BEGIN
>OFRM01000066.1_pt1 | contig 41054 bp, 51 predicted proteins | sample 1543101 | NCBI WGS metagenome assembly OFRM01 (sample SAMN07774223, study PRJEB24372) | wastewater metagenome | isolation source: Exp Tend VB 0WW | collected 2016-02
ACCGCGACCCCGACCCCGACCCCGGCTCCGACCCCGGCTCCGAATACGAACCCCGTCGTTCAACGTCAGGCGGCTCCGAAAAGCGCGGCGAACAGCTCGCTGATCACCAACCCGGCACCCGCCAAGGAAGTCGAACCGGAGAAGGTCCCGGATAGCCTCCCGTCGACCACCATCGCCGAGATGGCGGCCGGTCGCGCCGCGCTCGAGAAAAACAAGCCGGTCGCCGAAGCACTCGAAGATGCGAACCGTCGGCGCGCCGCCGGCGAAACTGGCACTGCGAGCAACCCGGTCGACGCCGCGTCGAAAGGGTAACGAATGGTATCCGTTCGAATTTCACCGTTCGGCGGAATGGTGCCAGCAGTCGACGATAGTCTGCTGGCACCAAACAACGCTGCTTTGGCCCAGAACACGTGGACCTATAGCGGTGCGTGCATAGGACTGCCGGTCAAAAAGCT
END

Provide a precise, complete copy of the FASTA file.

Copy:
>OFRM01000066.1_pt1 | contig 41054 bp, 51 predicted proteins | sample 1543101 | NCBI WGS metagenome assembly OFRM01 (sample SAMN07774223, study PRJEB24372) | wastewater metagenome | isolation source: Exp Tend VB 0WW | collected 2016-02
ACCGCGACCCCGACCCCGACCCCGGCTCCGACCCCGGCTCCGAATACGAACCCCGTCGTTCAACGTCAGGCGGCTCCGAAAAGCGCGGCGAACAGCTCGCTGATCACCAACCCGGCACCCGCCAAGGAAGTCGAACCGGAGAAGGTCCCGGATAGCCTCCCGTCGACCACCATCGCCGAGATGGCGGCCGGTCGCGCCGCGCTCGAGAAAAACAAGCCGGTCGCCGAAGCACTCGAAGATGCGAACCGTCGGCGCGCCGCCGGCGAAACTGGCACTGCGAGCAACCCGGTCGACGCCGCGTCGAAAGGGTAACGAATGGTATCCGTTCGAATTTCACCGTTCGGCGGAATGGTGCCAGCAGTCGACGATAGTCTGCTGGCACCAAACAACGCTGCTTTGGCCCAGAACACGTGGACCTATAGCGGTGCGTGCATAGGACTGCCGGTCAAAAAGCT